In recent years, Dubai has emerged as a regional hub for art. Was this already the case when The Third Line arrived on the scene in 2005? Were you anticipating that Dubai would assume such a status?
In 2005 things were very different as there wasn’t a proper art scene, or any venues for creative expression; a far cry from what it is now. Yet the audience and the energy were there, and the environment was just right.
This is why we decided to set up a very ambitious programming for The Third Line. There was a gap that we filled and people responded to it with great enthusiasm. Around the time of our establishment, several other important organizations, publications and partnerships were also founded – one such notable entity is Art Dubai, one of the strongest art fairs in the region now, and a great proponent for cross-cultural dialogue and exposure. Since then, Dubai has come a long way and a lot of the people who were involved before us, or those who joined afterwards, have helped shape it into a vibrant, thriving and fast growing ground for art and culture.
To what extent do Iranian artists rely on Dubai’s art market? Are they mostly based in Iran?
The Iranian art scene has a strong history and deep cultural influences that tend to influence even the current generation very strongly, both artists and collectors. As with many of the Iranian artists we represent, most of them have either grown up with their families outside of Iran, or chosen to move now. There are many personal and professional reasons behind it. Yet we do have examples of some of our most prominent Iranian artist’s still living and working in Iran; for example Monir Shahroudy Farmanfarmaian, Golnaz Fathi and the fast rising star Sahand Hesamiyan. Dubai is definitely one of the avenues that allow them creative and professional autonomy. But it would be wrong to say they rely solely on the Dubai market.
Are Iranian residents of Dubai very active in the art scene?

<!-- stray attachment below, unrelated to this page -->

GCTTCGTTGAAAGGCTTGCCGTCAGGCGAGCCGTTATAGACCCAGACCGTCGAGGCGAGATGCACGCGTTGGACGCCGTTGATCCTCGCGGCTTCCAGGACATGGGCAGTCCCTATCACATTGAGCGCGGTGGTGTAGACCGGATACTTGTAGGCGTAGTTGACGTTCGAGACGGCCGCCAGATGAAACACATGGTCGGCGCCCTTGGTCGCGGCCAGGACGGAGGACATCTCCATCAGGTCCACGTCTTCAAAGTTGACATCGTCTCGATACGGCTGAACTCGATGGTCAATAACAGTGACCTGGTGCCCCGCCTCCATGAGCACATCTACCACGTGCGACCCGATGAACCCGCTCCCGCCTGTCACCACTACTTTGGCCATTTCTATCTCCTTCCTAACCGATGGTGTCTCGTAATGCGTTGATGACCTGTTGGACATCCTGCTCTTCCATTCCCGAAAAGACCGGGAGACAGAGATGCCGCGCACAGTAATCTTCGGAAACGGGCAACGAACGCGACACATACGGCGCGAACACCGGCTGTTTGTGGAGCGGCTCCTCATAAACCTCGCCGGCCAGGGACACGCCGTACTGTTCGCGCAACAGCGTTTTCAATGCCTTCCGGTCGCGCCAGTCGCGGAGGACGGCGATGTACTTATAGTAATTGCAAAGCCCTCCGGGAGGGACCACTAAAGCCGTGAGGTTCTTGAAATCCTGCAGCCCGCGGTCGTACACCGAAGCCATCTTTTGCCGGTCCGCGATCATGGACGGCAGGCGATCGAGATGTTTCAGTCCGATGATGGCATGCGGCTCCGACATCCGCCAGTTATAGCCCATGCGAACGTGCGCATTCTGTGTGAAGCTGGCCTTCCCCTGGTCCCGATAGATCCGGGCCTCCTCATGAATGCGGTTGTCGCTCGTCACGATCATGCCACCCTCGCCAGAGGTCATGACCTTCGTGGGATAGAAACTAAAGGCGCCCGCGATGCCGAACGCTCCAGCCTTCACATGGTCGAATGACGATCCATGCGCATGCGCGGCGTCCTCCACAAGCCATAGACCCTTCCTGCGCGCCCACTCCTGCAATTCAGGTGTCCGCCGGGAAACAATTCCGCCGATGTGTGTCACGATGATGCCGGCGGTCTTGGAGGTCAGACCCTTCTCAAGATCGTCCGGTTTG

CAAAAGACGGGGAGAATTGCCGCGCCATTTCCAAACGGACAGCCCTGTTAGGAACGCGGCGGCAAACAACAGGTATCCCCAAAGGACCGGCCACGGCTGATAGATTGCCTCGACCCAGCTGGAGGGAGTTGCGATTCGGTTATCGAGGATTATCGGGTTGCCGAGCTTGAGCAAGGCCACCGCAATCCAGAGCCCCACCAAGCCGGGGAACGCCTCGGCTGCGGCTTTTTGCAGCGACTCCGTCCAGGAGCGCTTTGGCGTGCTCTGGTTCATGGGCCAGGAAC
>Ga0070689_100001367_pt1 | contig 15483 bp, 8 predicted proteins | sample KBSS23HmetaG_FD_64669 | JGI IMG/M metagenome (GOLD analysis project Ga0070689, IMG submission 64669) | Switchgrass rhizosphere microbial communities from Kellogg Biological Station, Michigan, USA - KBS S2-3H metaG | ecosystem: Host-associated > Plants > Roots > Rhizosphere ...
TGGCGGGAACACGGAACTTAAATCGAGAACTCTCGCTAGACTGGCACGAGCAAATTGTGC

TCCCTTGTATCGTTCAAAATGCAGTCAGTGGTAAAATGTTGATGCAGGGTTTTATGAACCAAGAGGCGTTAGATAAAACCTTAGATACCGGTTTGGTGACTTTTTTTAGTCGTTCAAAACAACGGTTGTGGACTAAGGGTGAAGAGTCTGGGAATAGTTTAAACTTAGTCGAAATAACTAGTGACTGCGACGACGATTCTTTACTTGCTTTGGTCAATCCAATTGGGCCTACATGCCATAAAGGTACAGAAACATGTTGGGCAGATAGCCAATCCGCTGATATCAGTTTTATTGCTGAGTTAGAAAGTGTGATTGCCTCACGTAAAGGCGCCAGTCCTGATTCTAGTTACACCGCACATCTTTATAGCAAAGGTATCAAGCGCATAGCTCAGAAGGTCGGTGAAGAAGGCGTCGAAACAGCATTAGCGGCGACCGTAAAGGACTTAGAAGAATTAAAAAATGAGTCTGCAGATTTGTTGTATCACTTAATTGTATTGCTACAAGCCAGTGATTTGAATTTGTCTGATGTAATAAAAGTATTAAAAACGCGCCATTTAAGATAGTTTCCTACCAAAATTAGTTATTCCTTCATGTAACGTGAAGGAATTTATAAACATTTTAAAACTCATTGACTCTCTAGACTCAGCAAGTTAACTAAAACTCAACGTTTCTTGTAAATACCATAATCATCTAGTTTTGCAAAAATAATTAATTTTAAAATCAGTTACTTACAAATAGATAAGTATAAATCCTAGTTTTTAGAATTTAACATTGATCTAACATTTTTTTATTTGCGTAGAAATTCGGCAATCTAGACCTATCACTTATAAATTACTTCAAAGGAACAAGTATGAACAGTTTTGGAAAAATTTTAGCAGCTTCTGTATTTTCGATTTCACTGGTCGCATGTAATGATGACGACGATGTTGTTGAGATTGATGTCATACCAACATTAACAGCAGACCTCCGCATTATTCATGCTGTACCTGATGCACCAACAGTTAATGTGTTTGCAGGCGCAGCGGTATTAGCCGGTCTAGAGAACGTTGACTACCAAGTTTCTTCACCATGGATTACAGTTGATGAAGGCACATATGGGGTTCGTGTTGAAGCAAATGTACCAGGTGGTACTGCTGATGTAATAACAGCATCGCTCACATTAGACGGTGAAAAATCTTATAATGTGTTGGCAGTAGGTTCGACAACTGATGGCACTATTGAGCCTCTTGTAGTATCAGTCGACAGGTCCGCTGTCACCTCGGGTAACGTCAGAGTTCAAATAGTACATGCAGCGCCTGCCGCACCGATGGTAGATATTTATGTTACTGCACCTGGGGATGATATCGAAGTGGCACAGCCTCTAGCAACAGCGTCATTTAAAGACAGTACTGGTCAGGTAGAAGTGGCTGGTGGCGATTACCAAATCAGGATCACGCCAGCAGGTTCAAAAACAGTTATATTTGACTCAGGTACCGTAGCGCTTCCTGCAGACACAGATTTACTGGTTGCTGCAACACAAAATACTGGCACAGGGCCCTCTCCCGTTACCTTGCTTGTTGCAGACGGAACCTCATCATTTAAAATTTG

Out of the 27 artists we represent, 12 are Iranian and live in Iran and across the world, but none in Dubai. However, we do have a large Iranian audience and collector base from within the UAE, and the larger region. It would be wrong to generalize, as our overall audience is made up of many different nationalities who are all proactive in their own way as audiences and contributors.
Tell us about some of the Iranian artists that your gallery has featured. Which of them were especially well received?
I’m very proud of Monir Farmanfarmaian, who having crossed 90 years of age still works daily in her studio – and is now the subject of her first major solo show at the Guggenheim in New York [the first solo exhibition by an Iranian artist at this venue]. She is truly well loved and respected across the board. Artists like Farhad Moshiri have also left a large mark on international audiences. He’s become a very sought after name. At the moment, we have Ala Ebtekar in the main space and Abbas Akhavan in the Project Space – both of the shows have been very popular. Abbas is someone who is now well received in Dubai for his conceptual works. Last year he won the Abraaj Capital Art Prize at Art Dubai, and this year we’re showing him in Statements at Art Basel. Also, we showed Sahand Hesamiyan’s ambitious sculptural exhibition in Nov/Dec 2014 and it got such positive reviews and attention that we extended the show to January of this year!
Where does the demand for Iranian art come from? Are there particular types of clientele that are pursue it more than others?
Before it stemmed largely from the Iranian collector base. Now there is no such distinction, and many of our collectors have broader concerns when acquiring art.
As the operator of a gallery, you’ve been working at the intersection between artistic production and its reception by “the market.” From this perspective, do you think the category of “Iranian art” is just a formal label, or is there something substantive that weaves its way through a lot these works and speaks of a common experience or ethos?
This is a very broad question and there are many angles to its answer. Yes Iranian artists do share many similar cultural, historical and political influences, which may show up in their work and are recognizable as ‘Iranian’. But not all our artists work like that. Examples would be the works of Laleh Khorramian and Amir H. Fallah – the first dealing with experimental fantasy-based concepts and the latter working with academic critique of the history of painting. We do not ever try and promote or sell work based solely on national identities, and we try to avoid such classifications that take away from the artist’s own creations, which may or may not be connected to their country of origin.
Zooming out a little bit—well, maybe a lot—tell us about some of the trends in art from the region that you’ve noticed over the years.
Over the years, the local audience and collectors have opened up a lot to new media art and the reception to sound and video art, site-specific illustrations and performances is much more positive that it previously was. The trends keep shifting, and it would be hard to pinpoint names and styles. But it is definitely easy to say that the making and consumption of art has increased manifold.